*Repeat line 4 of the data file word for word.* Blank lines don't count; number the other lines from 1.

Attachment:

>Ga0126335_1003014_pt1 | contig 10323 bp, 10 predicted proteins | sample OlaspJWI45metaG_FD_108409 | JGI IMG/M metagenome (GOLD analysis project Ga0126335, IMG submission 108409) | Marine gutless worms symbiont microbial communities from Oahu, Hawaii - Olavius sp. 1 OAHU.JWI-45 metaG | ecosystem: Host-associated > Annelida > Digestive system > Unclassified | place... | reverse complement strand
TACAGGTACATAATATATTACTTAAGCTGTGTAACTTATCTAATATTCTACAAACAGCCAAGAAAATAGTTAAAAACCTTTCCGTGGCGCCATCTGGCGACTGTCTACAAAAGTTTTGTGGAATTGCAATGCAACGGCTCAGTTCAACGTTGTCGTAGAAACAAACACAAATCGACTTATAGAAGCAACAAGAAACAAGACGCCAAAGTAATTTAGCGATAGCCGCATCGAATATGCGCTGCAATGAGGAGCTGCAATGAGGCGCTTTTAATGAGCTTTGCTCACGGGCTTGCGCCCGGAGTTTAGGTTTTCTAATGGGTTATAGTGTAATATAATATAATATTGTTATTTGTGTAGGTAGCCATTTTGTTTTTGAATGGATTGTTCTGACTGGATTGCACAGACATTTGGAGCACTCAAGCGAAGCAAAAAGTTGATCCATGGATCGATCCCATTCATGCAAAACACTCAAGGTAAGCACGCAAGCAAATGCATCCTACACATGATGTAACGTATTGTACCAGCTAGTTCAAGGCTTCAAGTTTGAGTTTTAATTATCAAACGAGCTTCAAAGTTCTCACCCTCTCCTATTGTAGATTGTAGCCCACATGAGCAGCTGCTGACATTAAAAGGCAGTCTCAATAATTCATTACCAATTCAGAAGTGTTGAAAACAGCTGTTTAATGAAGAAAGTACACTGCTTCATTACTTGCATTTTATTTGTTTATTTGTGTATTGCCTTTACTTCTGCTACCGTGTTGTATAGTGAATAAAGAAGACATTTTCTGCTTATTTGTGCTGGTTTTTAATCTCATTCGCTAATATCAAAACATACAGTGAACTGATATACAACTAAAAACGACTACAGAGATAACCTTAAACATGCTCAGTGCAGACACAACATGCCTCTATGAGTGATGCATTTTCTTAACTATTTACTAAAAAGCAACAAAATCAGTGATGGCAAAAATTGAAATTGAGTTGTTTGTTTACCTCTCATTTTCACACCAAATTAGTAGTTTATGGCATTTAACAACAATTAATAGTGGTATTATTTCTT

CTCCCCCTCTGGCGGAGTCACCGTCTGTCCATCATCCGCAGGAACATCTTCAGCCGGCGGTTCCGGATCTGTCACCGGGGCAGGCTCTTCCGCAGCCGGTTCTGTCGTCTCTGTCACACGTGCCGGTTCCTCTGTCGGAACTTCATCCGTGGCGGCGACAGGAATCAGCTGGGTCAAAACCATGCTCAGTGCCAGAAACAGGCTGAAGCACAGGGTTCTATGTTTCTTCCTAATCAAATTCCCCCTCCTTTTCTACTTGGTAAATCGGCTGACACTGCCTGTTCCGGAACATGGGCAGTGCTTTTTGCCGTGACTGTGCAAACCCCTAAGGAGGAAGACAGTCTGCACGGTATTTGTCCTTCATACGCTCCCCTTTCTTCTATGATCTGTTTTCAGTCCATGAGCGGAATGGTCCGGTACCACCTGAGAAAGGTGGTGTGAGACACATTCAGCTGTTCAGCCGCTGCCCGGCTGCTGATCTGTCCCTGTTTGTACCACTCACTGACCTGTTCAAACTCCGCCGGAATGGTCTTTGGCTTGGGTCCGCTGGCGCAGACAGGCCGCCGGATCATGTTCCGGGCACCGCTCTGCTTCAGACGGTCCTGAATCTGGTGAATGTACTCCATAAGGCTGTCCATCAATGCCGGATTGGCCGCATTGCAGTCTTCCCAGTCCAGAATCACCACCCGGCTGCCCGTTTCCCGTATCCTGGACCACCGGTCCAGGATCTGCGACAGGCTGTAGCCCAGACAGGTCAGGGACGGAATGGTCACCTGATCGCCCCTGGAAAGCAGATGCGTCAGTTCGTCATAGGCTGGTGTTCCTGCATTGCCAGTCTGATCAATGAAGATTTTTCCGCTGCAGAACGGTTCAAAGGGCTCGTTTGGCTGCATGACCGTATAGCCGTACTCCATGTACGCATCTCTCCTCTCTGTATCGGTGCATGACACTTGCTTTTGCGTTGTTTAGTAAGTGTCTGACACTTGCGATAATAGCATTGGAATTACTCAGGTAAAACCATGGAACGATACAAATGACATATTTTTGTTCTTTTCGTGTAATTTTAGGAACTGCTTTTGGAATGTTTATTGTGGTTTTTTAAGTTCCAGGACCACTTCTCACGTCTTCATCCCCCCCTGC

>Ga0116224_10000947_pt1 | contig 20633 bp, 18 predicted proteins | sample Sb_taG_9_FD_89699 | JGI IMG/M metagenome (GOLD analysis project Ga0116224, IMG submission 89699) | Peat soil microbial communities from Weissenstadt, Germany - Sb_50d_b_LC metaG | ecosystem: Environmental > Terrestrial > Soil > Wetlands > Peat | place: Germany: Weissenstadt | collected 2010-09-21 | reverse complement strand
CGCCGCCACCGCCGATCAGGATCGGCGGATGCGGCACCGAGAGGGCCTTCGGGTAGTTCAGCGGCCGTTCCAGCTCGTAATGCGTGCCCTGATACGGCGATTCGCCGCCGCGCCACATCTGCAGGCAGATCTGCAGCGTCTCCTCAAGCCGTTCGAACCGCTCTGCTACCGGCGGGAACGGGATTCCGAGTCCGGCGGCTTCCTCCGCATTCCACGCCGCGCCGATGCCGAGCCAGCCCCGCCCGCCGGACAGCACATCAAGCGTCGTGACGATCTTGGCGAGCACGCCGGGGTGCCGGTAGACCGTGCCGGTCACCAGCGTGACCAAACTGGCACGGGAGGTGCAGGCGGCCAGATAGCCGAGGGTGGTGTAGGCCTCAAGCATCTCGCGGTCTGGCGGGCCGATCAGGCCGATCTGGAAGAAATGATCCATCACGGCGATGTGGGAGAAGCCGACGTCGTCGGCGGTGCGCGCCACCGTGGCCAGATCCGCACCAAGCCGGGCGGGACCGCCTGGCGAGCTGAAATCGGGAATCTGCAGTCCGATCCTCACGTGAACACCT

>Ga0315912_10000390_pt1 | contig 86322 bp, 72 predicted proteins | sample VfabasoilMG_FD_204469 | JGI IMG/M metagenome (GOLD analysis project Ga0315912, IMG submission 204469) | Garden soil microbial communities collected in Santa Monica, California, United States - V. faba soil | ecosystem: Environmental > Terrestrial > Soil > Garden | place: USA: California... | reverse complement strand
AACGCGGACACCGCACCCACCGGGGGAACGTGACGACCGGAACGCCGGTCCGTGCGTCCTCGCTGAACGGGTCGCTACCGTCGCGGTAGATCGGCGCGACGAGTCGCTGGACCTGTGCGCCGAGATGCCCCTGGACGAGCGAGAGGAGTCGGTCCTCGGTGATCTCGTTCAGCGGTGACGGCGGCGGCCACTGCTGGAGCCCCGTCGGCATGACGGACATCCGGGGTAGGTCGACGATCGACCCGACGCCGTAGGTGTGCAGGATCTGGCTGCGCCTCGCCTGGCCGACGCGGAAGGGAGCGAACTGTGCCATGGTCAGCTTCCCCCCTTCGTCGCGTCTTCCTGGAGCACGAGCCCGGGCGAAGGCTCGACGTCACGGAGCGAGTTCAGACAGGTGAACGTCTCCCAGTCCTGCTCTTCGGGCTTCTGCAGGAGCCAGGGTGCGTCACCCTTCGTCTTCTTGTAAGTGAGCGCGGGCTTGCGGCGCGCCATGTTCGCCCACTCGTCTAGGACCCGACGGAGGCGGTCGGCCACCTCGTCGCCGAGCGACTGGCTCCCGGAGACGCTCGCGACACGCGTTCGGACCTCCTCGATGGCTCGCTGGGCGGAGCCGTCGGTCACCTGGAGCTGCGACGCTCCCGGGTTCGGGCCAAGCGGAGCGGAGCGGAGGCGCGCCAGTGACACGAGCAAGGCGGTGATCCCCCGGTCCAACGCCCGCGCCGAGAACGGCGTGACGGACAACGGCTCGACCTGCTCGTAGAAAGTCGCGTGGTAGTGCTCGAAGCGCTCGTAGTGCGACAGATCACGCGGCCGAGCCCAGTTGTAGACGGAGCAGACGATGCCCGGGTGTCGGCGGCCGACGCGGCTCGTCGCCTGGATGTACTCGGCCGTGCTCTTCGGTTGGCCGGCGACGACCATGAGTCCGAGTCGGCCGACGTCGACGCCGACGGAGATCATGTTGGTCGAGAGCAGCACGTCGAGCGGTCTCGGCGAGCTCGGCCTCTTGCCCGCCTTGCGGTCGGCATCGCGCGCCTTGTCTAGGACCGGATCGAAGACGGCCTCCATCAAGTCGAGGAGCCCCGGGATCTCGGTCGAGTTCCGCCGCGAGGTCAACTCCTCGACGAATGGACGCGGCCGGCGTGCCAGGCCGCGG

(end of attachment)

>Ga0116224_10000947_pt1 | contig 20633 bp, 18 predicted proteins | sample Sb_taG_9_FD_89699 | JGI IMG/M metagenome (GOLD analysis project Ga0116224, IMG submission 89699) | Peat soil microbial communities from Weissenstadt, Germany - Sb_50d_b_LC metaG | ecosystem: Environmental > Terrestrial > Soil > Wetlands > Peat | place: Germany: Weissenstadt | collected 2010-09-21 | reverse complement strand